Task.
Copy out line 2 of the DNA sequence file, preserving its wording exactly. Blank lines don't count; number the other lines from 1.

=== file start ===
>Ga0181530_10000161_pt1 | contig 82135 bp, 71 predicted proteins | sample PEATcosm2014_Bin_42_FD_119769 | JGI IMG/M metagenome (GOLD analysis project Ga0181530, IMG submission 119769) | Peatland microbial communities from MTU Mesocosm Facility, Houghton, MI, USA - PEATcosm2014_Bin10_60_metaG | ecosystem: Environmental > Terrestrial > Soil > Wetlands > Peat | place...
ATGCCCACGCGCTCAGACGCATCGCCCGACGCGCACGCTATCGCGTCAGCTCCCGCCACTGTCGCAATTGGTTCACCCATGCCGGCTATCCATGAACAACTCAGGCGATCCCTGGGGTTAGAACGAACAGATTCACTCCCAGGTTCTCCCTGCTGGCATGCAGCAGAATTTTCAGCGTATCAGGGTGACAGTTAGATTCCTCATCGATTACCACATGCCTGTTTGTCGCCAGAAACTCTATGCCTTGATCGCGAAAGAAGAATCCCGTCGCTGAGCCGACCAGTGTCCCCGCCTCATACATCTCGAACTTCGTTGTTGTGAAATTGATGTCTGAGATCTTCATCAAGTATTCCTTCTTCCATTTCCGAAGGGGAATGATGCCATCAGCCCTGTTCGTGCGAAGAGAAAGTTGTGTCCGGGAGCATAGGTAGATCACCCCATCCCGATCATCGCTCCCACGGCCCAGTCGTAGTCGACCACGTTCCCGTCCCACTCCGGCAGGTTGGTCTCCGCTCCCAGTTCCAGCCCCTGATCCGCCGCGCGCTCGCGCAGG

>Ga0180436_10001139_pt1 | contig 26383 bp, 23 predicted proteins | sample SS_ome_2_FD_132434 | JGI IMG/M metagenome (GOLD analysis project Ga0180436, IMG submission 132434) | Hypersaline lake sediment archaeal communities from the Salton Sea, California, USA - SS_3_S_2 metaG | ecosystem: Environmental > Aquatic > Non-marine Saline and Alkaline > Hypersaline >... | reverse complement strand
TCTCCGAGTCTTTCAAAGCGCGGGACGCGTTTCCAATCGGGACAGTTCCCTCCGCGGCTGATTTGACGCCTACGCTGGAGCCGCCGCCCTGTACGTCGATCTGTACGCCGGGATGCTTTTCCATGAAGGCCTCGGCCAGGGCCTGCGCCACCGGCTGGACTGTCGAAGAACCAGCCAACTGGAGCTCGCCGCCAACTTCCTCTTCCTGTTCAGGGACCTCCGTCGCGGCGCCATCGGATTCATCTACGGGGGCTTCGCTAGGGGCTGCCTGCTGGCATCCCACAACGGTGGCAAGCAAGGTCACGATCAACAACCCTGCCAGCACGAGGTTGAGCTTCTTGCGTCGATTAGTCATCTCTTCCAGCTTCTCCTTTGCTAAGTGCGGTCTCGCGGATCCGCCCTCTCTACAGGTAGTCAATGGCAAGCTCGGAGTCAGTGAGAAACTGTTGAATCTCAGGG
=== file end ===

ATGCCCACGCGCTCAGACGCATCGCCCGACGCGCACGCTATCGCGTCAGCTCCCGCCACTGTCGCAATTGGTTCACCCATGCCGGCTATCCATGAACAACTCAGGCGATCCCTGGGGTTAGAACGAACAGATTCACTCCCAGGTTCTCCCTGCTGGCATGCAGCAGAATTTTCAGCGTATCAGGGTGACAGTTAGATTCCTCATCGATTACCACATGCCTGTTTGTCGCCAGAAACTCTATGCCTTGATCGCGAAAGAAGAATCCCGTCGCTGAGCCGACCAGTGTCCCCGCCTCATACATCTCGAACTTCGTTGTTGTGAAATTGATGTCTGAGATCTTCATCAAGTATTCCTTCTTCCATTTCCGAAGGGGAATGATGCCATCAGCCCTGTTCGTGCGAAGAGAAAGTTGTGTCCGGGAGCATAGGTAGATCACCCCATCCCGATCATCGCTCCCACGGCCCAGTCGTAGTCGACCACGTTCCCGTCCCACTCCGGCAGGTTGGTCTCCGCTCCCAGTTCCAGCCCCTGATCCGCCGCGCGCTCGCGCAGG